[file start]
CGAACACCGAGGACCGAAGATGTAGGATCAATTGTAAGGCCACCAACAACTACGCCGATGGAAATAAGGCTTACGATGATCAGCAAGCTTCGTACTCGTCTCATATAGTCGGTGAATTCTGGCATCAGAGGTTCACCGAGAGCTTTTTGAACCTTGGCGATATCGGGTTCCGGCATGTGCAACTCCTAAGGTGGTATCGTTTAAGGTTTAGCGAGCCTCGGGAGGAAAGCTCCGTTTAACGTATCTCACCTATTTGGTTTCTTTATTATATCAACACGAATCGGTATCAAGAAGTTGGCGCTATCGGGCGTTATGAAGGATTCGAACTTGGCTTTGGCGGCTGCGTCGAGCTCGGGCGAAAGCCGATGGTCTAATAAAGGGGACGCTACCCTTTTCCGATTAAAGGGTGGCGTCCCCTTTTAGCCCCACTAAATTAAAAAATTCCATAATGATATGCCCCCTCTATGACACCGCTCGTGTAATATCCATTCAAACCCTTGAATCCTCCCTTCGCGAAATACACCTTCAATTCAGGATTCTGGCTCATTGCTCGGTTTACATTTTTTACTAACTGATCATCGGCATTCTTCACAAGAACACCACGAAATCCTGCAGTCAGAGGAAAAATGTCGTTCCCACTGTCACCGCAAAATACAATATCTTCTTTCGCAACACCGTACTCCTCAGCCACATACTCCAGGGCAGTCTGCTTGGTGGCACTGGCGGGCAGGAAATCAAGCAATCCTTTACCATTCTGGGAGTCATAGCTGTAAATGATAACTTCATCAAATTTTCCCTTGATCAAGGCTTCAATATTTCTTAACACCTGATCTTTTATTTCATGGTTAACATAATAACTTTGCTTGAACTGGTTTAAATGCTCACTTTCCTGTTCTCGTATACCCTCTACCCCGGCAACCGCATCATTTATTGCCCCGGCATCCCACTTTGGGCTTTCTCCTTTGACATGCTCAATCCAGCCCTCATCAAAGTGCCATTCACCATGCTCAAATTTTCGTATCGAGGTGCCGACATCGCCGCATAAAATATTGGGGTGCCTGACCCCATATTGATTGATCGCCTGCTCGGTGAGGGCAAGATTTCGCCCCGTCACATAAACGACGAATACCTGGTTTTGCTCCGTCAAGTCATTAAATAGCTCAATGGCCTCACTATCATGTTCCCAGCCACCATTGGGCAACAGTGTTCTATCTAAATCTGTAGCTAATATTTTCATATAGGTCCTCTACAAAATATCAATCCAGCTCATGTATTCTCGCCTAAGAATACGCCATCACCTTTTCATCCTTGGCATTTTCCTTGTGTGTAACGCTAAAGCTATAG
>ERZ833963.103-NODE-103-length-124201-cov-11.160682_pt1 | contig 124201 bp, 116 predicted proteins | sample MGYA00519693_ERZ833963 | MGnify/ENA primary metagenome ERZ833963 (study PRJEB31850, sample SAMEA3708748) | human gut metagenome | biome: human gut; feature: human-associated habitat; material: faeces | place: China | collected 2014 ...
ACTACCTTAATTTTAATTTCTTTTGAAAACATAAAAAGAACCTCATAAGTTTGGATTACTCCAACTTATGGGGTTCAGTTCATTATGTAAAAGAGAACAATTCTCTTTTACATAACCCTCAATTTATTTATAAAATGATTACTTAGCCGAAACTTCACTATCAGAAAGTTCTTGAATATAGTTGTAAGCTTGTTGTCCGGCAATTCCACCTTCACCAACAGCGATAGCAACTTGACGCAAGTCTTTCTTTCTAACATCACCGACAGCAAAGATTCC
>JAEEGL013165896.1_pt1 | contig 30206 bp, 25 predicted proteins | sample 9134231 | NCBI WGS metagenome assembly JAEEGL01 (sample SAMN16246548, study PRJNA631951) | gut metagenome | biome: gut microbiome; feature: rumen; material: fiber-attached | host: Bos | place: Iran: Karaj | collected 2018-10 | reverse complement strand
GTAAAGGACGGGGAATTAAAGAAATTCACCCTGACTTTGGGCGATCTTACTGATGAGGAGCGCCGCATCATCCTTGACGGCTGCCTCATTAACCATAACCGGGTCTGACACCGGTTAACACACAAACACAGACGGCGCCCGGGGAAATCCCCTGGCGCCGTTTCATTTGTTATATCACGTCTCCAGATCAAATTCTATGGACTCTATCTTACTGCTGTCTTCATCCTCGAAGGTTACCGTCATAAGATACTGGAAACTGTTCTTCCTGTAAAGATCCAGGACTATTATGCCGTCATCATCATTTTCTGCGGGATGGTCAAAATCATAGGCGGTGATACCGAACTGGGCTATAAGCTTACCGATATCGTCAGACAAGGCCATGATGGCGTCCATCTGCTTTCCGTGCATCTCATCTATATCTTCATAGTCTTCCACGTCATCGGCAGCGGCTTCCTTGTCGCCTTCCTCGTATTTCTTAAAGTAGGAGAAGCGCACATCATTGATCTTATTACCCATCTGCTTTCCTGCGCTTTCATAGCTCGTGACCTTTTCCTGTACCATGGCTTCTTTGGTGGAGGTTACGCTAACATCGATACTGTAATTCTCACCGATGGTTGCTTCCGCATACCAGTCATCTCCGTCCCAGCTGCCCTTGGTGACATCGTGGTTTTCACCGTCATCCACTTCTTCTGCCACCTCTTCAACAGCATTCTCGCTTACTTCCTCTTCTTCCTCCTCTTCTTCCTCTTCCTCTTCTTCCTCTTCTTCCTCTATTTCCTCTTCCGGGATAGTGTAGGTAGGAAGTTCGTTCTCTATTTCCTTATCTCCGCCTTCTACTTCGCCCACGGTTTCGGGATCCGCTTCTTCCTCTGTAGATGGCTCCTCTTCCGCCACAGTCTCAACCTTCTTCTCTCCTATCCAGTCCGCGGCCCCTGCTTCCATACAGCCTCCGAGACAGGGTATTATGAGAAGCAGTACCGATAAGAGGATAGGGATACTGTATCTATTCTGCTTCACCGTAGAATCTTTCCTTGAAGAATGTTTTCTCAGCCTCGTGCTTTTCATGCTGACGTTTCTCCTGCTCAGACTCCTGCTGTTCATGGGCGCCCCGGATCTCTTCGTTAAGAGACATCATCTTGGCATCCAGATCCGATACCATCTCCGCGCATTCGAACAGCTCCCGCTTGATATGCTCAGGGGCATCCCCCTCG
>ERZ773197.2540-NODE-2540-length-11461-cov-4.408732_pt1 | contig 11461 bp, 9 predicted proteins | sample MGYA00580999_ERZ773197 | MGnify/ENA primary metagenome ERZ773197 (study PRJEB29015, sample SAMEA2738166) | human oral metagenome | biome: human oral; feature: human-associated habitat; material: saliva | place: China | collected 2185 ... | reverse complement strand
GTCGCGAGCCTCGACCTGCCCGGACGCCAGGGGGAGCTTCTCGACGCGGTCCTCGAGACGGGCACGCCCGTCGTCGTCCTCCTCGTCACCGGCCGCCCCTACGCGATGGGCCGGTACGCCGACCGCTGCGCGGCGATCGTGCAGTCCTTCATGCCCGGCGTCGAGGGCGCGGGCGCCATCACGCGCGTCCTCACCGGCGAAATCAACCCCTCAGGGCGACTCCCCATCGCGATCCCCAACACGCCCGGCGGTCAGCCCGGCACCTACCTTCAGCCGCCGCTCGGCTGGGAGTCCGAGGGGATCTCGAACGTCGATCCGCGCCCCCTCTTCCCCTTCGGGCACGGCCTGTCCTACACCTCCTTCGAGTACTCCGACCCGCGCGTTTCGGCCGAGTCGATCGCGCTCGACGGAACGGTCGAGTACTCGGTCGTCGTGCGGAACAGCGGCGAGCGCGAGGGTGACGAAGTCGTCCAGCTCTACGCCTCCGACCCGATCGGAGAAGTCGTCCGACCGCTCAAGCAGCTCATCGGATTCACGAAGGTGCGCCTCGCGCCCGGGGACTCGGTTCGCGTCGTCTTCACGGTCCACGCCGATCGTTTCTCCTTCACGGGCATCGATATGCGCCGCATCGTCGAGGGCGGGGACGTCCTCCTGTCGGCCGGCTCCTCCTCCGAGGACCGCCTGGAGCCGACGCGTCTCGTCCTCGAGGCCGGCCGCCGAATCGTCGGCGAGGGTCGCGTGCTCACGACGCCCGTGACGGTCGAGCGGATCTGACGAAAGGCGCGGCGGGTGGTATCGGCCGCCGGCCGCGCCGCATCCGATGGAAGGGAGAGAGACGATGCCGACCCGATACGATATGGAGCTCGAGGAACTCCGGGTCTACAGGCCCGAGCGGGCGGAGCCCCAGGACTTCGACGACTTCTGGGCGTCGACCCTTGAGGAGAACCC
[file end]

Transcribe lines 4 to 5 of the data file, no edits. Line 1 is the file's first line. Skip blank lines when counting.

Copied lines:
>JAEEGL013165896.1_pt1 | contig 30206 bp, 25 predicted proteins | sample 9134231 | NCBI WGS metagenome assembly JAEEGL01 (sample SAMN16246548, study PRJNA631951) | gut metagenome | biome: gut microbiome; feature: rumen; material: fiber-attached | host: Bos | place: Iran: Karaj | collected 2018-10 | reverse complement strand
GTAAAGGACGGGGAATTAAAGAAATTCACCCTGACTTTGGGCGATCTTACTGATGAGGAGCGCCGCATCATCCTTGACGGCTGCCTCATTAACCATAACCGGGTCTGACACCGGTTAACACACAAACACAGACGGCGCCCGGGGAAATCCCCTGGCGCCGTTTCATTTGTTATATCACGTCTCCAGATCAAATTCTATGGACTCTATCTTACTGCTGTCTTCATCCTCGAAGGTTACCGTCATAAGATACTGGAAACTGTTCTTCCTGTAAAGATCCAGGACTATTATGCCGTCATCATCATTTTCTGCGGGATGGTCAAAATCATAGGCGGTGATACCGAACTGGGCTATAAGCTTACCGATATCGTCAGACAAGGCCATGATGGCGTCCATCTGCTTTCCGTGCATCTCATCTATATCTTCATAGTCTTCCACGTCATCGGCAGCGGCTTCCTTGTCGCCTTCCTCGTATTTCTTAAAGTAGGAGAAGCGCACATCATTGATCTTATTACCCATCTGCTTTCCTGCGCTTTCATAGCTCGTGACCTTTTCCTGTACCATGGCTTCTTTGGTGGAGGTTACGCTAACATCGATACTGTAATTCTCACCGATGGTTGCTTCCGCATACCAGTCATCTCCGTCCCAGCTGCCCTTGGTGACATCGTGGTTTTCACCGTCATCCACTTCTTCTGCCACCTCTTCAACAGCATTCTCGCTTACTTCCTCTTCTTCCTCCTCTTCTTCCTCTTCCTCTTCTTCCTCTTCTTCCTCTATTTCCTCTTCCGGGATAGTGTAGGTAGGAAGTTCGTTCTCTATTTCCTTATCTCCGCCTTCTACTTCGCCCACGGTTTCGGGATCCGCTTCTTCCTCTGTAGATGGCTCCTCTTCCGCCACAGTCTCAACCTTCTTCTCTCCTATCCAGTCCGCGGCCCCTGCTTCCATACAGCCTCCGAGACAGGGTATTATGAGAAGCAGTACCGATAAGAGGATAGGGATACTGTATCTATTCTGCTTCACCGTAGAATCTTTCCTTGAAGAATGTTTTCTCAGCCTCGTGCTTTTCATGCTGACGTTTCTCCTGCTCAGACTCCTGCTGTTCATGGGCGCCCCGGATCTCTTCGTTAAGAGACATCATCTTGGCATCCAGATCCGATACCATCTCCGCGCATTCGAACAGCTCCCGCTTGATATGCTCAGGGGCATCCCCCTCG